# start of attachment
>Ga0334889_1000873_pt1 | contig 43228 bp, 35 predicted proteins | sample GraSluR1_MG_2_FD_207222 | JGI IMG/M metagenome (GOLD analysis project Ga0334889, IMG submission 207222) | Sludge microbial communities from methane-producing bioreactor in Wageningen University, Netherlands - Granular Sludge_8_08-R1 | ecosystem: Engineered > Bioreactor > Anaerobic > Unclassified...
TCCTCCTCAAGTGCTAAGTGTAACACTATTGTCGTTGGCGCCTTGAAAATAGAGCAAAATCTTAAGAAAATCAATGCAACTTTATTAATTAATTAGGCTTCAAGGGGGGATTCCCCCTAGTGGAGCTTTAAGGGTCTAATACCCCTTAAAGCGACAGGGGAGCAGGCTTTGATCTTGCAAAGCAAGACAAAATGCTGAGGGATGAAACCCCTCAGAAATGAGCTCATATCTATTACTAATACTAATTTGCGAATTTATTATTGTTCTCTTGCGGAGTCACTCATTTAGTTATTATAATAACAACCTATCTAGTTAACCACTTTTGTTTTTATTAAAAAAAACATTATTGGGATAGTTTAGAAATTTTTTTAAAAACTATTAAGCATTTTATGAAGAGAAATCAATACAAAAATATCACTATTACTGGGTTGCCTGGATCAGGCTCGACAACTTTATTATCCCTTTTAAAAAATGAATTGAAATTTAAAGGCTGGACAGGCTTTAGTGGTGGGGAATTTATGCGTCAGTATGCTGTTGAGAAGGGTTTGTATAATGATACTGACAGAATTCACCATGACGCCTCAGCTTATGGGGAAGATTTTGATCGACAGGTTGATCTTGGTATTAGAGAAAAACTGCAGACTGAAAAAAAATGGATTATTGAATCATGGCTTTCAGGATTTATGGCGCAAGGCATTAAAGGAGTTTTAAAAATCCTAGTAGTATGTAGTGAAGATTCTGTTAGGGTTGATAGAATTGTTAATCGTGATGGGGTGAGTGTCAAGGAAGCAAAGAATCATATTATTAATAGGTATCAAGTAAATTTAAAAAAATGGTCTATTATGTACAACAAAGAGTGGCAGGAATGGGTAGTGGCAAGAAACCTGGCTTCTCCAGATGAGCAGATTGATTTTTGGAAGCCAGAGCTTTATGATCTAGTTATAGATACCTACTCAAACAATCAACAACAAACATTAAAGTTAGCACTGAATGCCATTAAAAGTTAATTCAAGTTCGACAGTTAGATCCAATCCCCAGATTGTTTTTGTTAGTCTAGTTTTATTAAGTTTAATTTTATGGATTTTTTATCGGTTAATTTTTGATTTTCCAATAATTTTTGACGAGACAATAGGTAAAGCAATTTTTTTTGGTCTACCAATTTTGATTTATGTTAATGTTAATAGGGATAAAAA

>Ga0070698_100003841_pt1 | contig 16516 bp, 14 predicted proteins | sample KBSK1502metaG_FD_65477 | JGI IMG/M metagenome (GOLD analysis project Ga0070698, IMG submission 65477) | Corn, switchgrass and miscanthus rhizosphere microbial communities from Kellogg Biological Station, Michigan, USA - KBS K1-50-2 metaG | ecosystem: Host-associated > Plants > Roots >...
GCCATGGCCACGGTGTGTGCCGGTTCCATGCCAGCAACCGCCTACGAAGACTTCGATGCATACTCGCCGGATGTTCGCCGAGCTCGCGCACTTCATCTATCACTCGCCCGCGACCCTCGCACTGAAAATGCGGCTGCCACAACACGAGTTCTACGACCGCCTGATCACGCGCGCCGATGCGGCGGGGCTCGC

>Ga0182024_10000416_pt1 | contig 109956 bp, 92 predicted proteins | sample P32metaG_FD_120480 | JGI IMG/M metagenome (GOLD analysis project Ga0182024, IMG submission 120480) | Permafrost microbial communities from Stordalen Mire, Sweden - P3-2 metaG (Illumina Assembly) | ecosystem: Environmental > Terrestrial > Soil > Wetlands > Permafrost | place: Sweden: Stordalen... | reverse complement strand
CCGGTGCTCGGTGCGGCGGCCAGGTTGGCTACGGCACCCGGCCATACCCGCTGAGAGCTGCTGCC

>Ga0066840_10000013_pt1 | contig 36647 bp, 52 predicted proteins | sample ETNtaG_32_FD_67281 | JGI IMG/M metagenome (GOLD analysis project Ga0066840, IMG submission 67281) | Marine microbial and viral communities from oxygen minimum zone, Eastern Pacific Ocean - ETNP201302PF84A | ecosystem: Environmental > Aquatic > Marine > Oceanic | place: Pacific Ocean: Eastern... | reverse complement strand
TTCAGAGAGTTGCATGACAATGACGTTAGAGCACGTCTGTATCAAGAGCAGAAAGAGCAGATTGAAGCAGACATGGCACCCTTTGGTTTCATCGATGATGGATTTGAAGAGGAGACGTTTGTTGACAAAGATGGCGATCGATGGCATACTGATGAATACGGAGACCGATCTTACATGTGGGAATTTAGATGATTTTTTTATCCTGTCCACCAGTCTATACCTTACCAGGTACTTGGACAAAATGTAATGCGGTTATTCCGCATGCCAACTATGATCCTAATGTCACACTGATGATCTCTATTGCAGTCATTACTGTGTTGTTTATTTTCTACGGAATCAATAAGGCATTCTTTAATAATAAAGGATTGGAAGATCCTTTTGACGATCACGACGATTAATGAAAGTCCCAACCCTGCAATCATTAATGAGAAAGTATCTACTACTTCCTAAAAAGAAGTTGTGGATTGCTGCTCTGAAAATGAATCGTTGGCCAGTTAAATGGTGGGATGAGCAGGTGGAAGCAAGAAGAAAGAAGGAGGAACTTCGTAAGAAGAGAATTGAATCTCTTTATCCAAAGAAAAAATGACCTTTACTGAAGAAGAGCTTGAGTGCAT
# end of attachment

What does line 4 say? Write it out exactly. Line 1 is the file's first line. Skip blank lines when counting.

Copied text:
GCCATGGCCACGGTGTGTGCCGGTTCCATGCCAGCAACCGCCTACGAAGACTTCGATGCATACTCGCCGGATGTTCGCCGAGCTCGCGCACTTCATCTATCACTCGCCCGCGACCCTCGCACTGAAAATGCGGCTGCCACAACACGAGTTCTACGACCGCCTGATCACGCGCGCCGATGCGGCGGGGCTCGC